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Summer and Autumn plants for honeybees.
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biobee
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Joined: 14 Jun 2007
Posts: 1055
Location: UK, England, S. Devon

PostPosted: Thu Dec 04, 2014 5:34 pm    Post subject: Reply with quote

Looks like P. tanacetifolia to me.
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BBC
Scout Bee


Joined: 11 Jul 2012
Posts: 398
Location: Bicker, Lincolnshire, UK

PostPosted: Thu Dec 04, 2014 6:48 pm    Post subject: Reply with quote

I've done a bit more work on this, and they are two different plants apparently - BUT - you'd be hard pushed to tell the difference between them:

Phacelia tanacetifolia:
http://www.wildflower.org/plants/result.php?id_plant=PHTA

Phacelia congesta:
http://www.wildflower.org/plants/result.php?id_plant=PHCO2

The only slight difference I can see is that the flowers of congesta might be a tad deeper colour - other than that I guess it would be necessary to see these plants next to each other in order to compare them. I'm beginning to think that this may not be worth the hassle after all, and to stick with cheap Phacelia green manure seeds by the Kg. Smile

Colin
BBC
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B kind
Scout Bee


Joined: 13 May 2013
Posts: 250
Location: Co.Wicklow, Ireland

PostPosted: Sat Dec 06, 2014 4:02 pm    Post subject: Reply with quote

I grow Phacelia (I think it is tanacetifolia) as green manure, by the kilo it is about 12 euro, but I too have seen tiny little packets for 2 or 3 euro. It is best to sow it a few times in the year to have continuous flowers available for the bees.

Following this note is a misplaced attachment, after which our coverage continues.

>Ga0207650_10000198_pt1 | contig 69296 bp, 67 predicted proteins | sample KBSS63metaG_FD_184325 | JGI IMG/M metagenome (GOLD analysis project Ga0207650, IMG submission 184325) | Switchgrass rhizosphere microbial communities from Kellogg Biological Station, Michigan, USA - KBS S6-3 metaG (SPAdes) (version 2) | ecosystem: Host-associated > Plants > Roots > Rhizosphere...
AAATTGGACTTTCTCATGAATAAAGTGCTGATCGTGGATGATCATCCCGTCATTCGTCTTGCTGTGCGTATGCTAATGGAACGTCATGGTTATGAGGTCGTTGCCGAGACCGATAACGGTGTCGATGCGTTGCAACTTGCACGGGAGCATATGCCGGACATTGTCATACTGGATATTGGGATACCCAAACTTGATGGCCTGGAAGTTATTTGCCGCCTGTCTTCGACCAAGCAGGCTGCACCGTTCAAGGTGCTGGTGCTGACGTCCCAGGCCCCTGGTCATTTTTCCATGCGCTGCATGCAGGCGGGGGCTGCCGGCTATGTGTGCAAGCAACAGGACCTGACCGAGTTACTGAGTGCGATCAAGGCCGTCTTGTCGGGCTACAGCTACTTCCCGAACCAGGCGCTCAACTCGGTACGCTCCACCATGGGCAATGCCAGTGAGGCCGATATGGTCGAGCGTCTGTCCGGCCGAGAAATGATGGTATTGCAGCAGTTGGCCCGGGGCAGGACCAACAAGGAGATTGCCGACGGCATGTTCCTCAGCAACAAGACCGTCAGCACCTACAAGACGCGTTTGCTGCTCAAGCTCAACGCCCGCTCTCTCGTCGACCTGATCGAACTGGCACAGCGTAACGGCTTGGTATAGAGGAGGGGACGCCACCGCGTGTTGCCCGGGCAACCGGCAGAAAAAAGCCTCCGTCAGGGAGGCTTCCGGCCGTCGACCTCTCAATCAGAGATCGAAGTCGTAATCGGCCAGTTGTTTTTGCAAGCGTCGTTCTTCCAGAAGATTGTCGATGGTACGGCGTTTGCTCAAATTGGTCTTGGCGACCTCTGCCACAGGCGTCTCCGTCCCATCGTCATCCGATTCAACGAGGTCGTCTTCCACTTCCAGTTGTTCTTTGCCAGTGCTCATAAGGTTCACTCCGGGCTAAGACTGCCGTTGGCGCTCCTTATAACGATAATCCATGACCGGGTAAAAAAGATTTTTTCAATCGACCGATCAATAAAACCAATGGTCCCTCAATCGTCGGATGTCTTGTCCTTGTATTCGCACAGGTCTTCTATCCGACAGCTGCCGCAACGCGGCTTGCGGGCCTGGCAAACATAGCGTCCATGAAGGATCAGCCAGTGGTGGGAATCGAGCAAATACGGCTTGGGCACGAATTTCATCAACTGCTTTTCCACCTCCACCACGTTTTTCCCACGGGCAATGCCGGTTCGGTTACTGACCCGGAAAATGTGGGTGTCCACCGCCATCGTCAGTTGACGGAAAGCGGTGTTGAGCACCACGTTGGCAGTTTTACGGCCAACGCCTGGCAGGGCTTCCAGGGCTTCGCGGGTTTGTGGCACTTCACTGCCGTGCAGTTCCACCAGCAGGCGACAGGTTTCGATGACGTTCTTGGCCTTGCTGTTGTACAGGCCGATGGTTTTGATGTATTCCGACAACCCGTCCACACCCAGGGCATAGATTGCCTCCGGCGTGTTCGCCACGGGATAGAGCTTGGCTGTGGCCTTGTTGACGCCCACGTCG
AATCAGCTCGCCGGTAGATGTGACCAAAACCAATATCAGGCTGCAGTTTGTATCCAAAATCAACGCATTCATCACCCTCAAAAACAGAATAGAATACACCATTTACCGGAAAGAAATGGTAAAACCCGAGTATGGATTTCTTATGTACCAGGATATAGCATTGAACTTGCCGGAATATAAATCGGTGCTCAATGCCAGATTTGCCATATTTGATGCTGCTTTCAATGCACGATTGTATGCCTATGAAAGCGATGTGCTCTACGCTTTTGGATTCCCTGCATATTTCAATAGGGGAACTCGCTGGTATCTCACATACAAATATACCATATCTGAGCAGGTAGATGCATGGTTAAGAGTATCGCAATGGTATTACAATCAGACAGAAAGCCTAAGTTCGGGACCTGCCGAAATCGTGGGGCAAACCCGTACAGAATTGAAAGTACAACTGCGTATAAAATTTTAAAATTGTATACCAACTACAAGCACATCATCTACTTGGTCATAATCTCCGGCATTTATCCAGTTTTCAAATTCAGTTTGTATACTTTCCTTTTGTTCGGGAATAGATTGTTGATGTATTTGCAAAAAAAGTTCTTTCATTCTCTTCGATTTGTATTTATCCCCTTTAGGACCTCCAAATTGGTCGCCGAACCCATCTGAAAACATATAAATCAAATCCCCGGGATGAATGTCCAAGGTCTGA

The main difference I see with the phacelia congesta is in the length of stamens. Tancetifolia has much longer protuding stamens. I haven't heard of one or other being better for bees.

I find phacelia is a good bee plant in the summer. I still have phacelia in flower now but I haven't seen bees on it since October. I remember Bernhard
referring to a minimum temperature where plants will not produce nectar or will produce lower quantities, I assume this minimum is different for different plants.

Kim
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Che Guebuddha
Golden Bee


Joined: 31 Jan 2012
Posts: 1549
Location: Hårlev, Stevns Kommune, Denmark

PostPosted: Sat Dec 06, 2014 5:59 pm    Post subject: Reply with quote

Nasturtium became my favorite bee plant this Autumn Smile it flowered much longer then Borage and was visited by the bees in hords Smile Mostly I would see pollen being collected so I assume a great pollen plant. Borage is the my second favorite mostly nectar plant but I have seen bees collect pollen from it too.

I will be planting Borage and Nasturtium in huge quantities next year. My bees have lots of forage from April to Jun. it's the plants flowering after Jun I must focus on.
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CharlieBnoobee
Guard Bee


Joined: 11 Feb 2012
Posts: 97
Location: Virginia,USA; S. Appalachians;USDA zn. 6a

PostPosted: Sun Dec 07, 2014 9:22 pm    Post subject: Reply with quote

Che Guebuddha wrote:


I will be planting Borage and Nasturtium in huge quantities next year.


Now you've really got my attention, Dusko. Last summer I was wondering if anyone had any ideas about how to get the sort of seed that's sold by the gram planted and established over areas in the fractional hectare range—say up to about 500 sq. M., tops. Since both Borage and Nasturtium are in this category of seed, it sounds like you've thought through this particular challenge? Please say 'yes'—followed immediately by your generous offer to divulge all you know about how to transform itty-bitty quantities of seeds into "huge quantities" of flowers. In less than a decade, that is.
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